Advice & Guides

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Authors Chris Garden and Catherine Blackburn share their thoughts on making the step to entrepreneurialism seem a little less scary.

Everything we do involves taking risks and for many people the prospect of leaving employment and starting up a business can feel like a step too far. For most people the primary concern and reservation will, quite properly, revolve around income. Can I earn a living? 

The best way of alleviating your concerns is to prepare both a personal and business budget, and plan how you can make it work. Take a pessimistic view on how long it might take for your business to produce sufficient cash flow for you to start drawing significant income, and then assess whether you can meet your personal obligations in the meantime.

Preparing a personal budget is essentially a review of your household spending. You need to review all the costs that you (and your family) incur; the usual things like the mortgage, household and car running costs etc. Against these costs you need to identify all your sources of income, to include to what extent you are prepared to use savings and investments.

This will allow you to look radically at your options for balancing your personal budget in the short term.

To help, here are some potential sources of personal finance while you establish your business:

  • Use redundancy payments;
  • Family savings;
  • Family or friends support;
  • Maintain existing employment whilst starting up;
  • Other part-time employment;
  • Your partner earnings support the family;
  • Bank support e.g. overdraft facility, bank loans;
  • Car sale or re-finance;
  • Release funds from any personal spare assets;
  • Mortgage holidays by arrangement with your lender;
  • Local enterprise or community organisation; and
  • External investment in the business to reduce your own commitment.

Developing your personal plan might change your perspective on things. It may even lead you to seek an active partner to help finance the business, or a silent investor. Family, friends, business colleagues or a business mentor can be a great source of financial and moral support.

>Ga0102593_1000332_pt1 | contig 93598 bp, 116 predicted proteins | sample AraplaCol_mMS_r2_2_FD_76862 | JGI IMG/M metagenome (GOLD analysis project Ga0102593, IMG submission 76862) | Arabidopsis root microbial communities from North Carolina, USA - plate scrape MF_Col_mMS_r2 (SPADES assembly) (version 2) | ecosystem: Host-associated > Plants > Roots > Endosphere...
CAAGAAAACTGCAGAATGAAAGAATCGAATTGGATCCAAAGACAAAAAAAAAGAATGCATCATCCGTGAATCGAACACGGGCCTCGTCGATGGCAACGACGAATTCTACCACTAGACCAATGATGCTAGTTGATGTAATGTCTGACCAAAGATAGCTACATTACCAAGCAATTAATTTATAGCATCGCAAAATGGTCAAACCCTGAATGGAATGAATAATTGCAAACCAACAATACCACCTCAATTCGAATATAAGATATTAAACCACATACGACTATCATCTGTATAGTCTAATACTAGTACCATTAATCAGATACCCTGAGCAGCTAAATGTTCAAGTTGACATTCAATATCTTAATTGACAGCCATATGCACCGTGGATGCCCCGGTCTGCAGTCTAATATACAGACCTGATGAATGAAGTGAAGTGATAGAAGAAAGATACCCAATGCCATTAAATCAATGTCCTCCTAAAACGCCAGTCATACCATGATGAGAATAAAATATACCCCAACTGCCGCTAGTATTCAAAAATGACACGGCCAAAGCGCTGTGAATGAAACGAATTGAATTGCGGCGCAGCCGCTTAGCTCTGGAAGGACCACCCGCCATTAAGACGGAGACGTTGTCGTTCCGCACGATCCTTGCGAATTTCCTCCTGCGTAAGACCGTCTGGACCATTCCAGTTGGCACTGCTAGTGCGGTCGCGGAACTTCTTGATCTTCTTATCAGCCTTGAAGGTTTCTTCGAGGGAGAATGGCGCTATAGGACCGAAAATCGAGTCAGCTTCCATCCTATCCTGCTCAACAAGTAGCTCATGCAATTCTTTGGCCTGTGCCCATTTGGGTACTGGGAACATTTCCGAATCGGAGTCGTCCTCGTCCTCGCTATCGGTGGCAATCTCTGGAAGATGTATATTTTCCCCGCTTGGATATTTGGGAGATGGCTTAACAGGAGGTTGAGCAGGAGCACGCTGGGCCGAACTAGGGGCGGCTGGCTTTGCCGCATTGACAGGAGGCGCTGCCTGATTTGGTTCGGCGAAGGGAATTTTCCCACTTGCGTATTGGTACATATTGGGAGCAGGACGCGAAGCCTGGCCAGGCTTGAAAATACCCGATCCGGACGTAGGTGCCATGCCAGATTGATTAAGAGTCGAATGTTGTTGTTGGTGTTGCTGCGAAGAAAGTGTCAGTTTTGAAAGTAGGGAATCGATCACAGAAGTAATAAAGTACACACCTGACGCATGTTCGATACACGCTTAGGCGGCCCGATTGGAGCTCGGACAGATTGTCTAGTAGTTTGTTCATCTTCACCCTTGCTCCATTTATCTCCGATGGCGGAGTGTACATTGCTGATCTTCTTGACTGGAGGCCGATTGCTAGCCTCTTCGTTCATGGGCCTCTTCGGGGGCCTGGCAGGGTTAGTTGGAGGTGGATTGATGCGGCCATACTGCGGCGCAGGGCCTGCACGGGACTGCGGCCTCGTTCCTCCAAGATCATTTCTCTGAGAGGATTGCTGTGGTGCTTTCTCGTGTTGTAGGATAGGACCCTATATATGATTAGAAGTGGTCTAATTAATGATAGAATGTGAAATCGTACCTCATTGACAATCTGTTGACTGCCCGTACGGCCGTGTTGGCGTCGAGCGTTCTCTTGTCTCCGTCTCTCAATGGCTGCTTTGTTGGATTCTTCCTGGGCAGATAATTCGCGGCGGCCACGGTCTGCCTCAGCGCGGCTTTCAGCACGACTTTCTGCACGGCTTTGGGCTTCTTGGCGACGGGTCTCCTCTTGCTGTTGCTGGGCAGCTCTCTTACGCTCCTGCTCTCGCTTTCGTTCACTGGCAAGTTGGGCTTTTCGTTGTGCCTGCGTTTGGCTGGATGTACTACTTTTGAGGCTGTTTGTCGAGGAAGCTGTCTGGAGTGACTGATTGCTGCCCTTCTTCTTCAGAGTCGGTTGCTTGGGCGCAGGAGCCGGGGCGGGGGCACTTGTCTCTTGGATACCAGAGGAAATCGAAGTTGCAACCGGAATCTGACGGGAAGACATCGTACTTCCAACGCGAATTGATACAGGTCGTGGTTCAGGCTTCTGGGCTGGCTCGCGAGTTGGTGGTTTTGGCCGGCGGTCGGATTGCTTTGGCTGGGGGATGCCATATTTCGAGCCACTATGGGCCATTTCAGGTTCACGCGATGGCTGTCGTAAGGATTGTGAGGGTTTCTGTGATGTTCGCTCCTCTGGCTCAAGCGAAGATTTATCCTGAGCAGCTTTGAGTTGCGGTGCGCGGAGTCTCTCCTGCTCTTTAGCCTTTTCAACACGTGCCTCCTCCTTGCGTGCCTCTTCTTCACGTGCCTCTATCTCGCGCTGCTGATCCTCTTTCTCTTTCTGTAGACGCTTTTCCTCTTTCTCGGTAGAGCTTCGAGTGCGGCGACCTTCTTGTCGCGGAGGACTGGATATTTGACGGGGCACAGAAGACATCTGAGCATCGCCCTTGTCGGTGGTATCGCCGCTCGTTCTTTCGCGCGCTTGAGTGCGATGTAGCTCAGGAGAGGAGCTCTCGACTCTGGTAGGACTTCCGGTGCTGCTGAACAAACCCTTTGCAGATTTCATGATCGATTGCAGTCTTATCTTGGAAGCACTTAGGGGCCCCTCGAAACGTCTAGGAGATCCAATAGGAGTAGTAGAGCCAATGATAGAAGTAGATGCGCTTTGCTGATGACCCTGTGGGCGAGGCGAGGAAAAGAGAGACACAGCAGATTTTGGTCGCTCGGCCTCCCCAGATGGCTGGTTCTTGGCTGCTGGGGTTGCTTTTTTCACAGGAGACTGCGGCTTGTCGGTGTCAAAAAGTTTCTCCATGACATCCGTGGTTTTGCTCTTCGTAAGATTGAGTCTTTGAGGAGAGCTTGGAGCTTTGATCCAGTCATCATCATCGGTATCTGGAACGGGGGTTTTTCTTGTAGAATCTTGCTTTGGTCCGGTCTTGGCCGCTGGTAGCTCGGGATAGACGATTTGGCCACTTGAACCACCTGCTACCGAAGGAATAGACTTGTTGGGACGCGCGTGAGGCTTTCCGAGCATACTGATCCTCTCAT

Whilst personal risk assessment is important, the business itself is subject to a whole range of risk factors that you also need to ward against. Understanding what the risks are and how you can manage your business around them is sensible if not essential.

So, you might find it helpful to consult a specialised business insurance broker to help you assess your insurance needs. You will be surprised at some of the protections that are available.

In the early days, keep your financial commitments low and your flexibility high to allow you to confirm the key elements of your financial plan. Make a provision for some bad debts, and please, please don’t overexpose yourself to any single one!

Be ambitious but financially prudent – the two are mutually compatible. If you have to give a personal guarantee to your bank, ensure that there are strict criteria that will allow you to remove it at the earliest possible time.

Be aware of your need for formal contracts with your business connections and ensure you understand the detail. Keeping separate personal and business finances and budgets is very beneficial, not just in the startup phase - but always. They are separate entities and taking a thorough approach to reviewing the risks for each and looking for solutions as well identifying possible problems, will set you on your new business path with your eyes wide open and with greater prospects of success.

Chris Garden and Catherine Blackburn are the authors of "Employee to Entrepreneur" (published by Pearson in January 2013).

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